A very long history

So how did orange wine gain such a remarkable following? Despite its long history in Georgia, the current flame of enthusiasm for skin-fermentation was lit in Italy. Old traditions like ageing on straw mats and Ripasso – refermenting new wine on skins and lees from another vat – have survived in Italy over the centuries, as did some skin contact winemaking in the north-east, where the border between Friuli and Primorska in Western Slovenia runs invisibly between the vineyards.

It was here in the 1990s that Josko Gravner – a producer in the little town of Oslavia, with vines on both sides of the border – gradually moved from stainless steel back to wood and then on to a Georgian qvevri given to him by a friend. “I was looking for a way to make wine where I didn't have to change something all the time,” he told Eric Asimov of The New York Times. Gravner’s enthusiasm for low-intervention wine using ancient techniques was shared by a group of his neighbours and friends, including Stanko Radikon, Edi Kante, and Giorgio and Nicolò Bensa of La Castellada. Gravner’s ‘anfora’ wines made from the local Ribolla, Pinot Grigio and (in the case of his Breg) a blend of Sauvignon, Chardonnay, Pinot Grigio and Riesling Italico, now command prices of up to $100.00 per bottle in the US, competing with some of the costliest whites on the shelves. Producers in other parts of Italy have embraced the style, most notably including La Stoppa in Emilia-Romagna, whose deeply coloured Ageno was described by UK wine writer and orange wine enthusiast Jamie Goode as “extreme”, “full-on” and “challenging”.

Slovenia and Croatia have both spawned several high-profile wine producers, while an American painter called John Wurdeman has worked hard to promote exports of his uncompromising Georgian brand, Pheasant’s Tears. Other Georgian wineries that are benefitting from the wine boom include Tbilvino, which has been successfully selling an own-label skin-contact wine called Qvevris to the UK retail chain Marks & Spencer.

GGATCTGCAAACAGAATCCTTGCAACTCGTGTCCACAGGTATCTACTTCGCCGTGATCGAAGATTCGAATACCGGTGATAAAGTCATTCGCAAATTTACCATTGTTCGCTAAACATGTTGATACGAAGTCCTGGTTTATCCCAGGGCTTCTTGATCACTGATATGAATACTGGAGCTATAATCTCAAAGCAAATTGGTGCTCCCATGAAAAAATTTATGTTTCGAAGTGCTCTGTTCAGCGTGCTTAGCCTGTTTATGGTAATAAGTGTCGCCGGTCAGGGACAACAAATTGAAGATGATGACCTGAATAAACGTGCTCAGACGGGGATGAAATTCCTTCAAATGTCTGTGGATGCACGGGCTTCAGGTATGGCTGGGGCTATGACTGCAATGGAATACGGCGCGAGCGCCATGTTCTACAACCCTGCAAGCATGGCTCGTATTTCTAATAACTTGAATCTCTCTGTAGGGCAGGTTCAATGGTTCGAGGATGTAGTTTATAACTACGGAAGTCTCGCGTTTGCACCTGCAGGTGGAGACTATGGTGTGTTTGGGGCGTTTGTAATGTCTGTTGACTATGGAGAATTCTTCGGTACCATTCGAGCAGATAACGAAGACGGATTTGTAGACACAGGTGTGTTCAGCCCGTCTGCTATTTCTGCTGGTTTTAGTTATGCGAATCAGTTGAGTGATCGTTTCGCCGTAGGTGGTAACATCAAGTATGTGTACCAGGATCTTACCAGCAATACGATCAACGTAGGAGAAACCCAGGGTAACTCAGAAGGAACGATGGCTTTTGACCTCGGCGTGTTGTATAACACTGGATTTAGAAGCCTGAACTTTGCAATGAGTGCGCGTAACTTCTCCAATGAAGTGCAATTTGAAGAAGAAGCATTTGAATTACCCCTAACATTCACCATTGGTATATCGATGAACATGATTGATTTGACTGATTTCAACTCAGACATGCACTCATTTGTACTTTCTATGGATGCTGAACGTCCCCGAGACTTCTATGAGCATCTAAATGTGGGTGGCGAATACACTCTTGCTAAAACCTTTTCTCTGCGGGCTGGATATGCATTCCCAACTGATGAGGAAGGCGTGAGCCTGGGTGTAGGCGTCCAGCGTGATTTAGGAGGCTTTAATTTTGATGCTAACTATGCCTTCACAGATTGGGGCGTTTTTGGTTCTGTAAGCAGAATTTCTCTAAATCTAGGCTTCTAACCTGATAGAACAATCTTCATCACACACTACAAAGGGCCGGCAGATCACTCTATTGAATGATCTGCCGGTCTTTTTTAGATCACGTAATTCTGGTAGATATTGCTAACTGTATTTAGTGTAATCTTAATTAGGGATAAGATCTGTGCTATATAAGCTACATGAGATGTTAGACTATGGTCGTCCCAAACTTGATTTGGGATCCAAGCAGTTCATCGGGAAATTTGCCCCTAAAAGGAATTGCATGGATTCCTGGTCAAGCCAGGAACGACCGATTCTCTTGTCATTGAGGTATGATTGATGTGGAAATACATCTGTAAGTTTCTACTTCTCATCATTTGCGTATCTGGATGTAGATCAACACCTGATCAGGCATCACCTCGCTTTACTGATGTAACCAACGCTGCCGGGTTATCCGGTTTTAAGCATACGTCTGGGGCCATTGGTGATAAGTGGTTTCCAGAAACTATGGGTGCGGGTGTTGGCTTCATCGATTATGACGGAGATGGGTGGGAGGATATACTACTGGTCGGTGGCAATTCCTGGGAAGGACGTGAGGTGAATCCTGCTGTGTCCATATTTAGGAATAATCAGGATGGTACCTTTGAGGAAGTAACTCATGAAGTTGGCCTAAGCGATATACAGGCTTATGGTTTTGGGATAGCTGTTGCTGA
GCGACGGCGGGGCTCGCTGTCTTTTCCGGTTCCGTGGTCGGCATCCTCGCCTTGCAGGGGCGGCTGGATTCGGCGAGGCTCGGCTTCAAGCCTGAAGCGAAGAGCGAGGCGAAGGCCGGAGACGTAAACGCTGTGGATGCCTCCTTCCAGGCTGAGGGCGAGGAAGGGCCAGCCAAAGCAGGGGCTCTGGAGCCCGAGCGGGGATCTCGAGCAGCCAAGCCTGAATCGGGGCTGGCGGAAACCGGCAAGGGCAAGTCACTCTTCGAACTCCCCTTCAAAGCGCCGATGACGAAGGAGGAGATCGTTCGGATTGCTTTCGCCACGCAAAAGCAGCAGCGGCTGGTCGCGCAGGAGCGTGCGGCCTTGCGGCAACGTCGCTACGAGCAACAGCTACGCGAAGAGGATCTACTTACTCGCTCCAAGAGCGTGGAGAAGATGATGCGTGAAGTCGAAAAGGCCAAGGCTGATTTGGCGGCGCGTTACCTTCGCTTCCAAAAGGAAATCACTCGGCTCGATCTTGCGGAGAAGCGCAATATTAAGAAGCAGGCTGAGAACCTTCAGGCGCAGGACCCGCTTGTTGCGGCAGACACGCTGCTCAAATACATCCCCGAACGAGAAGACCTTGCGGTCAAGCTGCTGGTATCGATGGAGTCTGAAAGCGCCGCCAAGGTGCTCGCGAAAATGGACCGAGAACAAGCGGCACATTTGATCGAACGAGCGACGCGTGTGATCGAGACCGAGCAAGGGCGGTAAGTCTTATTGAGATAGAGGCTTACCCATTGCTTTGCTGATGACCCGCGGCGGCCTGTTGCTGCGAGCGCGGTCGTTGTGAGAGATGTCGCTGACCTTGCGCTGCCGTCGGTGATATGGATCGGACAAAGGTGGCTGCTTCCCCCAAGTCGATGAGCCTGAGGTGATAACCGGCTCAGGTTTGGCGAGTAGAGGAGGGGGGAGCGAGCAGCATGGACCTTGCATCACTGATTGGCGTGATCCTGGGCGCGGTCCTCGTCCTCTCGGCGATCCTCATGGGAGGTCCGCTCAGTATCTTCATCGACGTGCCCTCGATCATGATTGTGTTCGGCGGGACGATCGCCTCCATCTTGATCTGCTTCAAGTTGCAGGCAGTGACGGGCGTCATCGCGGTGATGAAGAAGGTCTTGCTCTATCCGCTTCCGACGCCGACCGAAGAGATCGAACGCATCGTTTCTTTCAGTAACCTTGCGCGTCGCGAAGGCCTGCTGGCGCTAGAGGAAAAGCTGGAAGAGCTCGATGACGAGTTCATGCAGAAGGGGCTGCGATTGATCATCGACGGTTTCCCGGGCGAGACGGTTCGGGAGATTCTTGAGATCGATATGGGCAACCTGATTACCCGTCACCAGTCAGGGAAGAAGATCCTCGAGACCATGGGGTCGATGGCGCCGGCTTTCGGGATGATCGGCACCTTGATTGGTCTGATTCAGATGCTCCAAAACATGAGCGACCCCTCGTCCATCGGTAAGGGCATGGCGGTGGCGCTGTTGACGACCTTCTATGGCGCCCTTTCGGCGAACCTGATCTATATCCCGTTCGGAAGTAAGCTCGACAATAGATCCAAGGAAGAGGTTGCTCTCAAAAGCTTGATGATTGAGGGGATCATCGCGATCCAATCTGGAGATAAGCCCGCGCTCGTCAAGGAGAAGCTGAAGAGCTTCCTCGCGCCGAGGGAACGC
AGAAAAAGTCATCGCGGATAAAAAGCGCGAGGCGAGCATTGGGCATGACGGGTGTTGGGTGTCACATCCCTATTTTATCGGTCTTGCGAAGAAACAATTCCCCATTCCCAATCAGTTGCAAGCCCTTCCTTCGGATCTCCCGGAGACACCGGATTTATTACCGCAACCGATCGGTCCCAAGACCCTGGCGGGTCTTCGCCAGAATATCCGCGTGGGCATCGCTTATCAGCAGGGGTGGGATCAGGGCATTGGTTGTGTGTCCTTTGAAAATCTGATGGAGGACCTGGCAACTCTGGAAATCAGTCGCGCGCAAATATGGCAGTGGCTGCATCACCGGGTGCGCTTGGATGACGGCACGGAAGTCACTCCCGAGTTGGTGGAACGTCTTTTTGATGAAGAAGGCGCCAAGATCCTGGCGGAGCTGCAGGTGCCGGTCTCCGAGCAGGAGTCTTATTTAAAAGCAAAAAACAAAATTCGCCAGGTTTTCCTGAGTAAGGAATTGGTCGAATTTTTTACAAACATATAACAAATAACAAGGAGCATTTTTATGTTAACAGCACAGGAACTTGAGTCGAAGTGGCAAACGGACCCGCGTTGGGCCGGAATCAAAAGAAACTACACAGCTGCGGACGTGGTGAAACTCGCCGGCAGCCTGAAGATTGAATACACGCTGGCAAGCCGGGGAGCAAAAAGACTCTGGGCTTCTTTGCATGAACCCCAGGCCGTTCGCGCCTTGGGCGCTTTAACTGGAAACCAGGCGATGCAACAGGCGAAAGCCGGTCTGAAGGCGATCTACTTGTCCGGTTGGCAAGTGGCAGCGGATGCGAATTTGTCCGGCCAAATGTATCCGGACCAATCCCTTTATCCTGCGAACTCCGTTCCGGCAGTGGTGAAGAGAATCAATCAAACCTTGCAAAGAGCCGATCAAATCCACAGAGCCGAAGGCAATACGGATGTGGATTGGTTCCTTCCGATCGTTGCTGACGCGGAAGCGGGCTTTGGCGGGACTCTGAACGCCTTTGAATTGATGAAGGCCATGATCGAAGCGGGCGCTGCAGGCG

When is it an orange wine?

The issue of how skin-contact wine should be described is controversial, as there are four ways to produce wines called ‘orange’. First, there are the skin-fermented and macerated, amber-hued wines with which every self-respecting hipster sommelier and natural wine fan are now familiar.  Then there are the Andalusian Spanish whites traditionally made by macerating orange peel in sweet white wine. There are, of course, fruit wines made from fermented orange juice, as sold by American producers like Florida Orange Groves Winery. Finally, there is the red, white and pink wine produced by some three- dozen producers in the 30-year-old Orange region of New South Wales in Australia.